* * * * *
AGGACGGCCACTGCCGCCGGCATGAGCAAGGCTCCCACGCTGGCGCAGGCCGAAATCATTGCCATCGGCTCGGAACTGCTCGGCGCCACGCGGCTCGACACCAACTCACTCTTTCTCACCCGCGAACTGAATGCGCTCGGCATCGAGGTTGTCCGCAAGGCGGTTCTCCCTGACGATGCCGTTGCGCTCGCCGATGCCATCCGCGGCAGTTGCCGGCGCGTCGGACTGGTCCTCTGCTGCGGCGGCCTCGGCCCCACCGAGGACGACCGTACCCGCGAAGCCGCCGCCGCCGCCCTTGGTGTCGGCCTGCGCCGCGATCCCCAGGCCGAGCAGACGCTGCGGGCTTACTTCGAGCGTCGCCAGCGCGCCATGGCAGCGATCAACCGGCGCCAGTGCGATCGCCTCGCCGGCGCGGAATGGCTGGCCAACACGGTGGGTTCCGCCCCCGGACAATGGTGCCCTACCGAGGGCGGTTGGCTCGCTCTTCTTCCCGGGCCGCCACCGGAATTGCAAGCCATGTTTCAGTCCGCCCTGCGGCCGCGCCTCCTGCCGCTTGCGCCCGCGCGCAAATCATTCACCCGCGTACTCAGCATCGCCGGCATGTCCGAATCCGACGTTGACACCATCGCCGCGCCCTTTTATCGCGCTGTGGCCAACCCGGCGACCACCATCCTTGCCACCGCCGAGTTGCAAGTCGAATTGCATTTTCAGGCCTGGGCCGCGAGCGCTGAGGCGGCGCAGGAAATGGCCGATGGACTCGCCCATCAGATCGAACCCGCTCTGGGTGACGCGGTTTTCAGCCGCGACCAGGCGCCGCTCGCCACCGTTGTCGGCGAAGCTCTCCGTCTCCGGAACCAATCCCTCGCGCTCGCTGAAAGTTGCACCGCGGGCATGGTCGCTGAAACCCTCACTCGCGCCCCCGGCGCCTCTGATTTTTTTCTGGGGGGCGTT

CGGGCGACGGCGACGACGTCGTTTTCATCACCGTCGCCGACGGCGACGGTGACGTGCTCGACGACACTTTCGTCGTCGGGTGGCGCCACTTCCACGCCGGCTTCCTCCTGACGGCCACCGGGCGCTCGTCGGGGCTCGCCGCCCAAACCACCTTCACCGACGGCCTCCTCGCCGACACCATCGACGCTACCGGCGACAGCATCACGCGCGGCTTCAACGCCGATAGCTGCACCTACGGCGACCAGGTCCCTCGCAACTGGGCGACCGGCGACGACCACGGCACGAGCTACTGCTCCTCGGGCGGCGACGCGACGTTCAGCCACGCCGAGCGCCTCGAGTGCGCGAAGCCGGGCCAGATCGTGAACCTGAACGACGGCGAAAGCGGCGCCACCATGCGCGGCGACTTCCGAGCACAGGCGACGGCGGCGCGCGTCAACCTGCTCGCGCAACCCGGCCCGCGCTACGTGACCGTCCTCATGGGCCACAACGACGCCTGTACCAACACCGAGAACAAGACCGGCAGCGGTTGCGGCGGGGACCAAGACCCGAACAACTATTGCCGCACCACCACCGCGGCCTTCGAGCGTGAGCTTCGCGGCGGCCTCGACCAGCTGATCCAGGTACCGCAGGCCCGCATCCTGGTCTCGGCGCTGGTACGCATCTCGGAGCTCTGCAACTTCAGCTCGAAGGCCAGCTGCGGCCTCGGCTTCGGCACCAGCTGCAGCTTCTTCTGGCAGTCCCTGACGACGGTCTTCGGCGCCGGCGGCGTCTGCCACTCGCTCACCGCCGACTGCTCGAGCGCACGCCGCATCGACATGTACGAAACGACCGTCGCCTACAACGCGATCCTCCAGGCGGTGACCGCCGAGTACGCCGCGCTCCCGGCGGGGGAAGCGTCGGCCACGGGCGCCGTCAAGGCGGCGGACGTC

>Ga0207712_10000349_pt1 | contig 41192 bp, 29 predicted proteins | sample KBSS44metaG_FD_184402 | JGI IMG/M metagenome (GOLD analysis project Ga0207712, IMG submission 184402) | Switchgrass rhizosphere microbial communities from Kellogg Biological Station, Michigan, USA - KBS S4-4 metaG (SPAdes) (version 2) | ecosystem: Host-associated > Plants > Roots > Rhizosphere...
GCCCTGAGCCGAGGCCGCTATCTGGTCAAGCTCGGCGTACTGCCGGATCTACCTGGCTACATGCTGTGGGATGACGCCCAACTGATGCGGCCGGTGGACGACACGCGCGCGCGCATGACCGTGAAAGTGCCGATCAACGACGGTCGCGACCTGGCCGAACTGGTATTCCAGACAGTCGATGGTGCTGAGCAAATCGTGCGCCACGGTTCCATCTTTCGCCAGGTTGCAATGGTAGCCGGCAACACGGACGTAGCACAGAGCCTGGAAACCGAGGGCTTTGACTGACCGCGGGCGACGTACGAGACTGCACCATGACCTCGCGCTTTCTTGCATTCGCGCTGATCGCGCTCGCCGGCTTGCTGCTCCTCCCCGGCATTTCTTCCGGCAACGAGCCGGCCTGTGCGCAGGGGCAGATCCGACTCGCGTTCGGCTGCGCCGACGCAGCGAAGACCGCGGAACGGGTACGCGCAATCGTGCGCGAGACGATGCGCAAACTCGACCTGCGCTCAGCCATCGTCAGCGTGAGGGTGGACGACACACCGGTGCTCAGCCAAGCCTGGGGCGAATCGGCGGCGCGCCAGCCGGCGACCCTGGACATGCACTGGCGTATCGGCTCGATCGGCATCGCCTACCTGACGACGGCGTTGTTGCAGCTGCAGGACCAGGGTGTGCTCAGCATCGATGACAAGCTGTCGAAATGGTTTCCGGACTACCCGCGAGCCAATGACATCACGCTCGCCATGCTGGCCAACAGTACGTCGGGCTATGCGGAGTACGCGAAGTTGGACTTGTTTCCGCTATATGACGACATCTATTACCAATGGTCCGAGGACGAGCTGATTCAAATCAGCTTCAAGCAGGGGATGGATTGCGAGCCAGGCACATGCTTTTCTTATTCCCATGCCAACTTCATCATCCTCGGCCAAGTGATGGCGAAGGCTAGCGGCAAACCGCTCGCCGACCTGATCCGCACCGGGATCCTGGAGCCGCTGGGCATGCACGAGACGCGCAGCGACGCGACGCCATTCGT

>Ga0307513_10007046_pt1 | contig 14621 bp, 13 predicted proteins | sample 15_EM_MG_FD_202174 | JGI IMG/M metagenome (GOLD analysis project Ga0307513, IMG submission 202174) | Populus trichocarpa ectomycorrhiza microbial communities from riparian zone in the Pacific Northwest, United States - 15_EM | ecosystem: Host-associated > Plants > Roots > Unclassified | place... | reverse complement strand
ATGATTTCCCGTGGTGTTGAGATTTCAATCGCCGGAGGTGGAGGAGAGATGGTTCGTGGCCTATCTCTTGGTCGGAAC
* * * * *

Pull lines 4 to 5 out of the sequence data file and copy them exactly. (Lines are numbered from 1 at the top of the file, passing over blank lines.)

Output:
GCCCTGAGCCGAGGCCGCTATCTGGTCAAGCTCGGCGTACTGCCGGATCTACCTGGCTACATGCTGTGGGATGACGCCCAACTGATGCGGCCGGTGGACGACACGCGCGCGCGCATGACCGTGAAAGTGCCGATCAACGACGGTCGCGACCTGGCCGAACTGGTATTCCAGACAGTCGATGGTGCTGAGCAAATCGTGCGCCACGGTTCCATCTTTCGCCAGGTTGCAATGGTAGCCGGCAACACGGACGTAGCACAGAGCCTGGAAACCGAGGGCTTTGACTGACCGCGGGCGACGTACGAGACTGCACCATGACCTCGCGCTTTCTTGCATTCGCGCTGATCGCGCTCGCCGGCTTGCTGCTCCTCCCCGGCATTTCTTCCGGCAACGAGCCGGCCTGTGCGCAGGGGCAGATCCGACTCGCGTTCGGCTGCGCCGACGCAGCGAAGACCGCGGAACGGGTACGCGCAATCGTGCGCGAGACGATGCGCAAACTCGACCTGCGCTCAGCCATCGTCAGCGTGAGGGTGGACGACACACCGGTGCTCAGCCAAGCCTGGGGCGAATCGGCGGCGCGCCAGCCGGCGACCCTGGACATGCACTGGCGTATCGGCTCGATCGGCATCGCCTACCTGACGACGGCGTTGTTGCAGCTGCAGGACCAGGGTGTGCTCAGCATCGATGACAAGCTGTCGAAATGGTTTCCGGACTACCCGCGAGCCAATGACATCACGCTCGCCATGCTGGCCAACAGTACGTCGGGCTATGCGGAGTACGCGAAGTTGGACTTGTTTCCGCTATATGACGACATCTATTACCAATGGTCCGAGGACGAGCTGATTCAAATCAGCTTCAAGCAGGGGATGGATTGCGAGCCAGGCACATGCTTTTCTTATTCCCATGCCAACTTCATCATCCTCGGCCAAGTGATGGCGAAGGCTAGCGGCAAACCGCTCGCCGACCTGATCCGCACCGGGATCCTGGAGCCGCTGGGCATGCACGAGACGCGCAGCGACGCGACGCCATTCGT

>Ga0307513_10007046_pt1 | contig 14621 bp, 13 predicted proteins | sample 15_EM_MG_FD_202174 | JGI IMG/M metagenome (GOLD analysis project Ga0307513, IMG submission 202174) | Populus trichocarpa ectomycorrhiza microbial communities from riparian zone in the Pacific Northwest, United States - 15_EM | ecosystem: Host-associated > Plants > Roots > Unclassified | place... | reverse complement strand